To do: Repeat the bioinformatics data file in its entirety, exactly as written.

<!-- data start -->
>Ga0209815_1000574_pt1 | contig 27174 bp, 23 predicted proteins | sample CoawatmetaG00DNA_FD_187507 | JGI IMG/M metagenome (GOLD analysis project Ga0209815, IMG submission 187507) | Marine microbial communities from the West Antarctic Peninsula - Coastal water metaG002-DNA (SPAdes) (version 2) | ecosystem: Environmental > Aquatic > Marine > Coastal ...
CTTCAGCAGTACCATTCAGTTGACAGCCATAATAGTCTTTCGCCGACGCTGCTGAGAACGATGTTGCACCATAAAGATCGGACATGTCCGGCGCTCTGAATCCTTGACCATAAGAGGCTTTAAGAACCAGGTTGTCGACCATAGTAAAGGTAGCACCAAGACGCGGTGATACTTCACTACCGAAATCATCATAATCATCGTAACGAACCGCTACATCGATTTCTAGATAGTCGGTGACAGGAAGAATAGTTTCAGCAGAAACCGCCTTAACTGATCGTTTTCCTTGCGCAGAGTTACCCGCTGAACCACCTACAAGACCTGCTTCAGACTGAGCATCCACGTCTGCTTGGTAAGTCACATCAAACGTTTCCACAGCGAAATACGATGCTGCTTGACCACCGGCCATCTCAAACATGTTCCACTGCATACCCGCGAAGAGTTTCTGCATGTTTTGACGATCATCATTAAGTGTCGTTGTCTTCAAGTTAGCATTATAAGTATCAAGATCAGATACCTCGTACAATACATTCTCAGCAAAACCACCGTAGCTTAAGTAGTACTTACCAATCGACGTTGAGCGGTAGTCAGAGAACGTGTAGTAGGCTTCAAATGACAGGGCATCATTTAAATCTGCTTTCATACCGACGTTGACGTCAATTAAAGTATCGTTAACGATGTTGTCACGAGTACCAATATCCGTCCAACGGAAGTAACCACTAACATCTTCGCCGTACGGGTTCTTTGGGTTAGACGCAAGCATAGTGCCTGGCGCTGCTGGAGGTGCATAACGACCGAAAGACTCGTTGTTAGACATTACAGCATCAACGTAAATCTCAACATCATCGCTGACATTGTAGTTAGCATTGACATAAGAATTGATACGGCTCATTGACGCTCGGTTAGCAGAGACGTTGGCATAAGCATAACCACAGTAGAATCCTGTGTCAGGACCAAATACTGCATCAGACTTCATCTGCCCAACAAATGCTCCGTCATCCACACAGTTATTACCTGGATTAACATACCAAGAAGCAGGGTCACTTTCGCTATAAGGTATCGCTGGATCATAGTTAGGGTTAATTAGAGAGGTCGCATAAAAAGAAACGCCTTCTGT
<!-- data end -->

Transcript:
>Ga0209815_1000574_pt1 | contig 27174 bp, 23 predicted proteins | sample CoawatmetaG00DNA_FD_187507 | JGI IMG/M metagenome (GOLD analysis project Ga0209815, IMG submission 187507) | Marine microbial communities from the West Antarctic Peninsula - Coastal water metaG002-DNA (SPAdes) (version 2) | ecosystem: Environmental > Aquatic > Marine > Coastal ...
CTTCAGCAGTACCATTCAGTTGACAGCCATAATAGTCTTTCGCCGACGCTGCTGAGAACGATGTTGCACCATAAAGATCGGACATGTCCGGCGCTCTGAATCCTTGACCATAAGAGGCTTTAAGAACCAGGTTGTCGACCATAGTAAAGGTAGCACCAAGACGCGGTGATACTTCACTACCGAAATCATCATAATCATCGTAACGAACCGCTACATCGATTTCTAGATAGTCGGTGACAGGAAGAATAGTTTCAGCAGAAACCGCCTTAACTGATCGTTTTCCTTGCGCAGAGTTACCCGCTGAACCACCTACAAGACCTGCTTCAGACTGAGCATCCACGTCTGCTTGGTAAGTCACATCAAACGTTTCCACAGCGAAATACGATGCTGCTTGACCACCGGCCATCTCAAACATGTTCCACTGCATACCCGCGAAGAGTTTCTGCATGTTTTGACGATCATCATTAAGTGTCGTTGTCTTCAAGTTAGCATTATAAGTATCAAGATCAGATACCTCGTACAATACATTCTCAGCAAAACCACCGTAGCTTAAGTAGTACTTACCAATCGACGTTGAGCGGTAGTCAGAGAACGTGTAGTAGGCTTCAAATGACAGGGCATCATTTAAATCTGCTTTCATACCGACGTTGACGTCAATTAAAGTATCGTTAACGATGTTGTCACGAGTACCAATATCCGTCCAACGGAAGTAACCACTAACATCTTCGCCGTACGGGTTCTTTGGGTTAGACGCAAGCATAGTGCCTGGCGCTGCTGGAGGTGCATAACGACCGAAAGACTCGTTGTTAGACATTACAGCATCAACGTAAATCTCAACATCATCGCTGACATTGTAGTTAGCATTGACATAAGAATTGATACGGCTCATTGACGCTCGGTTAGCAGAGACGTTGGCATAAGCATAACCACAGTAGAATCCTGTGTCAGGACCAAATACTGCATCAGACTTCATCTGCCCAACAAATGCTCCGTCATCCACACAGTTATTACCTGGATTAACATACCAAGAAGCAGGGTCACTTTCGCTATAAGGTATCGCTGGATCATAGTTAGGGTTAATTAGAGAGGTCGCATAAAAAGAAACGCCTTCTGT